The Hurricane of 1938
The unnamed hurricane of 1938 is purported to be the first major hurricane to strike New England since 1869. It was one of the most powerful and destructive hurricanes of the twentieth century.
Moving at 47 miles-per-hour, its center made landfall at the time of an astronomical high tide and fueled storm tides of fourteen to eighteen feet across the Connecticut coast. In addition, in 1938 there were no advanced meteorological technologies such as radar, radio buoys, or satellite imaging to warn residents of an oncoming hurricane.
|Paul Palmer after he joined the |
U.S. Navy in 1942. Photo lent by
the Palmer family to the Oral
On September 21, 1938, Paul and his classmates were dismissed from school at noon as heavy rain had been continuously falling for several days. “I remember coming home and how hard that wind was blowing. I can see the trees going over, you know, but there was no mention of a hurricane.” Once home, Paul and his friend, John [Buster] Clarke, helped Paul’s dad pump out the flooded cellar. Paul recounted, “Then I remember it started raining again that afternoon. The tide was due to come in at night. It was an afternoon tide. I’d say around five o’clock…That wind was blowing; man alive, that wind was blowing. And then, all of a sudden, the rain had let up. I guess the eye had come through, you see, and we thought everything was all over…And that’s when we all took off.”
Paul and Buster heard police and fire engine sirens coming down the street; they ran out to follow them and saw a boat aground on Great Island. “And so, Buster and I said, ‘Well, gee, we can get closer than this. Let’s walk the wall around’… and we crossed over to Quigley’s Island [then part of the Martin J. Quigley property]. We went out on the end out there, and we were watching them try to get the boat off and get the people off the boat.” By this time, the rain and howling wind resumed as the back end of the hurricane was coming around. The boys decided they had better return home.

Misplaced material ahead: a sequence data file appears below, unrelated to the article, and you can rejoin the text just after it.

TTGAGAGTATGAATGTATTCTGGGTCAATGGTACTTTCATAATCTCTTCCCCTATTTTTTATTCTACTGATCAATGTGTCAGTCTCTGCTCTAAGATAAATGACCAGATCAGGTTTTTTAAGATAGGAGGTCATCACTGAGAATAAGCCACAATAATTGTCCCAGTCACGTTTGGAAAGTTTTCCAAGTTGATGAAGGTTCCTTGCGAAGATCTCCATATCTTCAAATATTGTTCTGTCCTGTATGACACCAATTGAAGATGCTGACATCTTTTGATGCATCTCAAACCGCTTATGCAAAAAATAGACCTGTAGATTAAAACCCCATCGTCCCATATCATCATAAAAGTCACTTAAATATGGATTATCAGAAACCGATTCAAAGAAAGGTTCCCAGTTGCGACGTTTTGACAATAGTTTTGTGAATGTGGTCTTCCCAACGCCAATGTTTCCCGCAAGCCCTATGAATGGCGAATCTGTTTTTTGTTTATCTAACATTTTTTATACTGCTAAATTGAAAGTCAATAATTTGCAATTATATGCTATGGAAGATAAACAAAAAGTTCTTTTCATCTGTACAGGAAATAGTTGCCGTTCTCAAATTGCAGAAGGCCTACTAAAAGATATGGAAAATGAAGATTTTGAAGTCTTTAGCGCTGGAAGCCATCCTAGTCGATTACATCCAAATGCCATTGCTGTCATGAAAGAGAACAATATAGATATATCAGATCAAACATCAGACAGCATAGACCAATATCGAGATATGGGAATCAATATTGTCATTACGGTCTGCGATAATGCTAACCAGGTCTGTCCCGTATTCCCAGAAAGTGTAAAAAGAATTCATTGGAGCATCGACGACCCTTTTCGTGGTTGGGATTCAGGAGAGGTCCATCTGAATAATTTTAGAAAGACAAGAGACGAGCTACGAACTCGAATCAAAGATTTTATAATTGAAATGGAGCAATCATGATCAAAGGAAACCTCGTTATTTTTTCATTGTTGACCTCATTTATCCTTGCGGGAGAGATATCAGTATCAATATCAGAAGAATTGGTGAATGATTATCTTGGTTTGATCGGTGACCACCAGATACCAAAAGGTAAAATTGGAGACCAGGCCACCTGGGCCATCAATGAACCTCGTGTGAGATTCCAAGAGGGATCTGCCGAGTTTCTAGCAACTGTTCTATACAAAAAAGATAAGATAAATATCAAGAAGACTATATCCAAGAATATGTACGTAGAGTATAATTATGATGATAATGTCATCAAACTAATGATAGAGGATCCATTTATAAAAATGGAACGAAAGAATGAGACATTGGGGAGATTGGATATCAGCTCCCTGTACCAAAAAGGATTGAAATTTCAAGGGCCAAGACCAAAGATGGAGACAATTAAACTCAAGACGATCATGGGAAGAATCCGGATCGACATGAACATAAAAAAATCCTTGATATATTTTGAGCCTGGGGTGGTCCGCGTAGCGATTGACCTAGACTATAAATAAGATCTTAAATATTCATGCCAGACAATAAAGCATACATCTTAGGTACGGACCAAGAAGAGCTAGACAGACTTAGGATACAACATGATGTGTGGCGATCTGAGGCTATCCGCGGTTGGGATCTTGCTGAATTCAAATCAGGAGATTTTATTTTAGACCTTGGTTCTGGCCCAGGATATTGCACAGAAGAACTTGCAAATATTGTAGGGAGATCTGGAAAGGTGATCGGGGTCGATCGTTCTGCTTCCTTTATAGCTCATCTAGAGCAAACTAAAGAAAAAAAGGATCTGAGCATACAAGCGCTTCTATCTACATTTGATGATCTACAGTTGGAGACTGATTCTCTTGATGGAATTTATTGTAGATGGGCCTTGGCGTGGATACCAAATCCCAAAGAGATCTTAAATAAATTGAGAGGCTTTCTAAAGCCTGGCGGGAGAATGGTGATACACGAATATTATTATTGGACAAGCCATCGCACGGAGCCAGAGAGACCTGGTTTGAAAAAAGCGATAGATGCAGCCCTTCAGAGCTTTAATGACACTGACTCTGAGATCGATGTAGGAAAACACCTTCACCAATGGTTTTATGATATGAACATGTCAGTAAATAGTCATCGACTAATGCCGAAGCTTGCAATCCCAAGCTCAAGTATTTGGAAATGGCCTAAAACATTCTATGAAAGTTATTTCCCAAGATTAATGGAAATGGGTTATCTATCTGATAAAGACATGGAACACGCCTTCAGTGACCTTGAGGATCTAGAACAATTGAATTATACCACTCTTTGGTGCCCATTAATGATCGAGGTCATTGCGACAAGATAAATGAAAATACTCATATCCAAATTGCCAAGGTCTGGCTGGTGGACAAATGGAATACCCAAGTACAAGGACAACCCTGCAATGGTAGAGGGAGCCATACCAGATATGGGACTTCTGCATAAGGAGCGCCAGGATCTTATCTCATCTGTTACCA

They crossed back over the bridge
connecting the Quigley property to the mainland and realized the water was to
the top of the wall. One of their neighbors, Mr. Pitcher, called to them
saying, “Boys, you better come in here for a minute. This tide is coming in
awful fast.” Paul agreed to go into the house, but Buster decided to run home. “He
ran around the corner of the house, and the water came up over the wall, and I
heard him holler and his feet went out from underneath him, and he went down
the wall with the wave… He went down alongside the house, and he grabbed ahold
of that telephone pole stay out there when he went by it, on the side of the
Flood waters on Arch Street during the
September 1938 hurricane. Courtesy of the
Greenwich Library Local History Collection.
Paul’s training as a Boy Scout helped prepare him for this emergency situation as he waded into the garage. “I found a barrel and some line. So, I tied the line to the barrel. And I went over to the side of the house, and I threw it out in the current, and let it float down to the telephone pole. Buster grabbed a hold of it, and I said, ‘All right now, I’ll tie it to the car, and you pull yourself in the lee of the house.’” Unfortunately, at that point, the car started to float out of the garage.
|Destruction caused by the hurricane in the |
Island Beach area. Courtesy of the
Greenwich Historical Society.
Like any parent, Mrs. Palmer was beside herself with worry. “…and man alive, did we get it! My mother was having a fit. She didn’t know where we were, where we had gone.”
The hurricane of 1938 and Mr.
Pitcher’s 1921 Sears and Roebuck house on Willowmere Circle in Riverside played
a significant role in Paul Palmer’s life. Paul had always admired the home, and
after Paul returned from naval service in World War II, Mr. Pitcher “put in his
will that if he died before he could sell me the house, that I would get it
through his estate at the assessed valuation. It was to be sold to me. I pretty
Eventually, Paul purchased the home and proudly described the many improvements he had made to it, most notably, putting the furnace and the washer and dryer on the second floor. In addition, “I rewired everything overhead. You see where the base plugs are? [waist-high] Well, I know how deep it can get!”
The book “The 1938 Hurricane in Willowmere” may be read at Greenwich Library and is available for purchase at the Oral History Project office. The OHP is sponsored by the Friends of the Greenwich Library. Visit the website at glohistory.org. Mary A. Jacobson, OHP blog editor.
By Mary Jacobson, OHP Blog Editor